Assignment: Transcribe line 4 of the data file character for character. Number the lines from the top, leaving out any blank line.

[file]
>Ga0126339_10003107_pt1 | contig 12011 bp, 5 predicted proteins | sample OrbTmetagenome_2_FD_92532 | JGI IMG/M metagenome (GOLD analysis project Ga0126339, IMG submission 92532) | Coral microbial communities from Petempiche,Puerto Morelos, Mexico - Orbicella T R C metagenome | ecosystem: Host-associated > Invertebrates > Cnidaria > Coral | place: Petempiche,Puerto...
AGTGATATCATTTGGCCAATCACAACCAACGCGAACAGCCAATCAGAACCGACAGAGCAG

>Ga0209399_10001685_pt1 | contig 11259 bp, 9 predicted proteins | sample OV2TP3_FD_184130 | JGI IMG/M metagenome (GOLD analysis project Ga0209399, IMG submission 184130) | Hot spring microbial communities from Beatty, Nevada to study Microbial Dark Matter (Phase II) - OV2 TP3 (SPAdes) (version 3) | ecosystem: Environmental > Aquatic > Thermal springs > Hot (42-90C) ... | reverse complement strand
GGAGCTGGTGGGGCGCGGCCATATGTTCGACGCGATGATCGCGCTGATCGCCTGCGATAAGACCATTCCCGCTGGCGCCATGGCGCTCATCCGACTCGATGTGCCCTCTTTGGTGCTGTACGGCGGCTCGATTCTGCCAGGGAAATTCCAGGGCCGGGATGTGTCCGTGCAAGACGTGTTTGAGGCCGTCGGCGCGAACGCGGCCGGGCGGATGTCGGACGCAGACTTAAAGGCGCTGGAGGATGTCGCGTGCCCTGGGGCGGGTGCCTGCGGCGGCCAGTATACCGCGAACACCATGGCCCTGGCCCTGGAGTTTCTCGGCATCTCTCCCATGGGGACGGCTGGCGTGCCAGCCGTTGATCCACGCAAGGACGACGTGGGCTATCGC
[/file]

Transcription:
GGAGCTGGTGGGGCGCGGCCATATGTTCGACGCGATGATCGCGCTGATCGCCTGCGATAAGACCATTCCCGCTGGCGCCATGGCGCTCATCCGACTCGATGTGCCCTCTTTGGTGCTGTACGGCGGCTCGATTCTGCCAGGGAAATTCCAGGGCCGGGATGTGTCCGTGCAAGACGTGTTTGAGGCCGTCGGCGCGAACGCGGCCGGGCGGATGTCGGACGCAGACTTAAAGGCGCTGGAGGATGTCGCGTGCCCTGGGGCGGGTGCCTGCGGCGGCCAGTATACCGCGAACACCATGGCCCTGGCCCTGGAGTTTCTCGGCATCTCTCCCATGGGGACGGCTGGCGTGCCAGCCGTTGATCCACGCAAGGACGACGTGGGCTATCGC